SA316O

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A look back at the maiden flight of the high-altitude helicopter that broke barriers.

The Alouette III SA3160, flown by Jean Boulet and Robert Malus, completed its maiden flight in Bourget on 28 February 1959.

Marignane, 28 February 2019 – Airbus Helicopters NEWS ARTICLE.

This 3rdgeneration Alouette was characterised by its extended cabin capable of holding six passengers alongside the pilot and was equipped with sliding doors. Its main rotor was 11 metres in height, compared to 10.2 metres for the Alouette II and its payload was increased by 250 kg.  

A contender for high-altitude flights.

The Alouette III had notched up successes very quickly. On 12 June 1960, the first prototype landed on the summit of Mont Blanc with seven people on board, demonstrating its excellent performance at high altitudes. Some months later, on 6 November 1960, the 2nd prototype landed on the summit of the Deo Tibba mountain in the Himalayas at an altitude of more than 6,000 m during a demonstration in India. During a demonstration tour in Africa, the Alouette III landed on the summit of Mount Kilimanjaro, some 6,000 metres above sea level on 18 February 1973 and then on the summit of Mount Kenya, 5,500 m above sea level, a few days later. The helicopter quickly established itself as a helicopter capable of flying at very high altitudes.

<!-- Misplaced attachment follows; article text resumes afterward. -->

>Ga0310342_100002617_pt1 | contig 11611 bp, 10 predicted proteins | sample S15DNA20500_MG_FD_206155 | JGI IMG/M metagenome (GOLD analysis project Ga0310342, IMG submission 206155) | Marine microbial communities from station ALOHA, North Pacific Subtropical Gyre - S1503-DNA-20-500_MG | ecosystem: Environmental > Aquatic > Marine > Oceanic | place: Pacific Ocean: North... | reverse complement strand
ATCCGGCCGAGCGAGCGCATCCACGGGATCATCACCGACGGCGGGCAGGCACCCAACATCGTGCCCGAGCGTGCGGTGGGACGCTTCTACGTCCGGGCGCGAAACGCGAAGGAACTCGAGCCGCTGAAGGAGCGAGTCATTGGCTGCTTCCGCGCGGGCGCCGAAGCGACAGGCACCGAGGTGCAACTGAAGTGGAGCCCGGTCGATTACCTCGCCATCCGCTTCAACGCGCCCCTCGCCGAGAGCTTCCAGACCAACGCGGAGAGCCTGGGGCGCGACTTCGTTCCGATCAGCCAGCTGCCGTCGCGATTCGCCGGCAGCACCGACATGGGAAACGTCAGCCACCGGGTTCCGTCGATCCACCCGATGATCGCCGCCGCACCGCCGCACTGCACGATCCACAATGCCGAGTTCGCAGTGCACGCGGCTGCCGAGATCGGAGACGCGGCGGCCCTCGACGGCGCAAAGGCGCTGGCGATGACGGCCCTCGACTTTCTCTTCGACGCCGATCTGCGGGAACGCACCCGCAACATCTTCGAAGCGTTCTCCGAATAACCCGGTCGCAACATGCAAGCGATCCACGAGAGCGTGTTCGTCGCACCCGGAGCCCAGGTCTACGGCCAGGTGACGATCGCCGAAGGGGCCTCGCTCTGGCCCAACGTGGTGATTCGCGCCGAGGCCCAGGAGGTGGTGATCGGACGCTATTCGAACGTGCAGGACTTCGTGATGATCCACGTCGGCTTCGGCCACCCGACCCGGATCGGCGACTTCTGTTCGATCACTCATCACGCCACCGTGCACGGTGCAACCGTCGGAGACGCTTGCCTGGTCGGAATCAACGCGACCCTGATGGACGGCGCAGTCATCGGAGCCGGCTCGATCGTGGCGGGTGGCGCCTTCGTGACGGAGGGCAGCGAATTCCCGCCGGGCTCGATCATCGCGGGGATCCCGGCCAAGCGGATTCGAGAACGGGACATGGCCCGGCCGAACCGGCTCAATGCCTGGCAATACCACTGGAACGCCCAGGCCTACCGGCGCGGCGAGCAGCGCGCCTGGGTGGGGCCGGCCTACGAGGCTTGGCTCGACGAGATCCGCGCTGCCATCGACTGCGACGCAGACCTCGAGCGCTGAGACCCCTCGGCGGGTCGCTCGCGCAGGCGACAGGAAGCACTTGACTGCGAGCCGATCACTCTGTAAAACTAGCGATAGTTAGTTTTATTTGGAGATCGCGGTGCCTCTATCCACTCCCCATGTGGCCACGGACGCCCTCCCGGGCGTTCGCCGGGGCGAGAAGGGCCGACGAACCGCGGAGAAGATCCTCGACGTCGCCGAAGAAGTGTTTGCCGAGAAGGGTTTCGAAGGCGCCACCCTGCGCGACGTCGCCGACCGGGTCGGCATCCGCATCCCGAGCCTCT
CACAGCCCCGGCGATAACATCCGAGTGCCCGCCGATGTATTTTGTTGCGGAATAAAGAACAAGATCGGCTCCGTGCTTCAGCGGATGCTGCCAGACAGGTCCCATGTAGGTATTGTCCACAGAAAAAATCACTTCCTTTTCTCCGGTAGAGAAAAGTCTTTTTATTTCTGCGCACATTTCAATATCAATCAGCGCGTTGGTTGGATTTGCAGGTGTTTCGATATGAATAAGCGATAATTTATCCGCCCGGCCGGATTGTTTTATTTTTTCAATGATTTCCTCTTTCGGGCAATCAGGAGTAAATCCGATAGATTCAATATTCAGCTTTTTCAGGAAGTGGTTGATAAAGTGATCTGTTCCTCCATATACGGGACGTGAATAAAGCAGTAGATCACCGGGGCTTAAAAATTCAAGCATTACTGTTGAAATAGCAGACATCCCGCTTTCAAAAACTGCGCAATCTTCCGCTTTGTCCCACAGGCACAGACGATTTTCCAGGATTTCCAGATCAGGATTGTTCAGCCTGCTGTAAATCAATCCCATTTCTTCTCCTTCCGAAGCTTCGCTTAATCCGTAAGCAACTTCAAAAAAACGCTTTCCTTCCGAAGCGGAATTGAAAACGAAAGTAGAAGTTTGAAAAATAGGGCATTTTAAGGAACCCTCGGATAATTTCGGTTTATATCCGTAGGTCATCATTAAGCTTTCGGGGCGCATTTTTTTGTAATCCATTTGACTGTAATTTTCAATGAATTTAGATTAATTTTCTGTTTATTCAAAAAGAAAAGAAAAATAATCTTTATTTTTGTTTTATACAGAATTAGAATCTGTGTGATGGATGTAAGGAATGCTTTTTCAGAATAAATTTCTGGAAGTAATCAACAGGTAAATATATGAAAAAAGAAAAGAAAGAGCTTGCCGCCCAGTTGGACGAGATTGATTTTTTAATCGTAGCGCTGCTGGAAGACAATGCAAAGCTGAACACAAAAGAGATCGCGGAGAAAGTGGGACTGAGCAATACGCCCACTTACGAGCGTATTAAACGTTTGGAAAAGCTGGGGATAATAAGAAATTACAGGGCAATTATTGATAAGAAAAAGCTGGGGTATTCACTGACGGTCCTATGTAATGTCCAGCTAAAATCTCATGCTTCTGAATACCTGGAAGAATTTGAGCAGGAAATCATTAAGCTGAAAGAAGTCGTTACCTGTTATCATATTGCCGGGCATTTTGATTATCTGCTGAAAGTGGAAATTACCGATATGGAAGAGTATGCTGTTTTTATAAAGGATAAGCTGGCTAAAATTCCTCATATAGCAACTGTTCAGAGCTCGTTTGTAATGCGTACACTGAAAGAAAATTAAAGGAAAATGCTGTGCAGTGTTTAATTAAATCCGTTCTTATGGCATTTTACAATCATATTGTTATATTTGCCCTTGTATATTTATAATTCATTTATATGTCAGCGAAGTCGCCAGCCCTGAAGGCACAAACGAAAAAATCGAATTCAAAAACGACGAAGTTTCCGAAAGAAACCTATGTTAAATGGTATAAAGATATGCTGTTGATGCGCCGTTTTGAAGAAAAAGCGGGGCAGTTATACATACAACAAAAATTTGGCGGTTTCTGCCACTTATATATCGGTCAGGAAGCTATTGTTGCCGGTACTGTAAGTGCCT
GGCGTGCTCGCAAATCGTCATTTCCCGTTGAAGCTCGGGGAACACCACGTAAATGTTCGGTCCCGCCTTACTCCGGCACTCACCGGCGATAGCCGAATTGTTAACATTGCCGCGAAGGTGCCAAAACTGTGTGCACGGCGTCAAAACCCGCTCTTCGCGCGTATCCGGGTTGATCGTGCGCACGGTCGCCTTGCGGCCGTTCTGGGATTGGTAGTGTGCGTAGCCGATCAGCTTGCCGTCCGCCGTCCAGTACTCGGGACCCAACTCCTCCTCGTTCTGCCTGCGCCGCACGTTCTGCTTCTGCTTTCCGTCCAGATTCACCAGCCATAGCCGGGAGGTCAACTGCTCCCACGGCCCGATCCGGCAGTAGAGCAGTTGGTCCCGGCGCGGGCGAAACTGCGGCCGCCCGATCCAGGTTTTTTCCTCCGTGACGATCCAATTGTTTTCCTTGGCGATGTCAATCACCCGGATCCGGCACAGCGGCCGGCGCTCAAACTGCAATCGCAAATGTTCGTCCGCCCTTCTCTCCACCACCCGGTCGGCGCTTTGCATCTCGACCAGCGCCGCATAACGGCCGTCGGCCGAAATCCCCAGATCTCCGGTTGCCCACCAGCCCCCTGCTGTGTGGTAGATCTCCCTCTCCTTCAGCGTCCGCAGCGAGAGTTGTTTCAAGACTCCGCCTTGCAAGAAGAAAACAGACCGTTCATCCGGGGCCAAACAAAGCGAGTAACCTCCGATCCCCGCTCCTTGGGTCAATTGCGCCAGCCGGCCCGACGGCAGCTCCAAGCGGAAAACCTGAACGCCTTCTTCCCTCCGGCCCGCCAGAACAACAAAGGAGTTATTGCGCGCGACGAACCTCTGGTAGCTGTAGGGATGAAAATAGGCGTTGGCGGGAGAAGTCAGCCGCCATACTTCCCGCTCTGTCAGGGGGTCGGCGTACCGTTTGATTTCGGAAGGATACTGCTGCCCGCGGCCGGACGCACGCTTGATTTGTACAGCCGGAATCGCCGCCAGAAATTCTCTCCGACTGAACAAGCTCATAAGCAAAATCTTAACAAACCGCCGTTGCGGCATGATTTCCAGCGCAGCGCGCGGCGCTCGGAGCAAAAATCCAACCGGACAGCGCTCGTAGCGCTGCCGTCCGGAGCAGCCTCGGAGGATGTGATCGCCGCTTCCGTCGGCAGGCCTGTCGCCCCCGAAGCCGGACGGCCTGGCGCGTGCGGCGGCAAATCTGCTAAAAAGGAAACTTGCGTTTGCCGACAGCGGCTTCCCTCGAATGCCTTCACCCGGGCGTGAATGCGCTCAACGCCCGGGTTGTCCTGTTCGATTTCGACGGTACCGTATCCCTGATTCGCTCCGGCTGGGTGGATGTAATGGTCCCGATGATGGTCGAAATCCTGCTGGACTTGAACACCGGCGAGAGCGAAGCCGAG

A worldwide success story.

The first aircraft of this series was delivered to Burma on 25 July 1961. The Alouette III was the first helicopter for which the serial manufacturing process took place entirely in Marignane, France. More than 1,400 aircraft were manufactured for 120 customers in 80 countries, including South Africa, Portugal and the Netherlands. In turn, France ordered 180 aircraft for its armed forces and para-public services. The Alouette III was also manufactured under license in India, under the name ‘Chetak’, in Pakistan, Romania and in Switzerland, with a total of more than 600 prototypes.

The Alouette III fleet accumulated more than 7 million flight hours by the end of 2018. Today, nearly 180 aircraft still continue to be in service.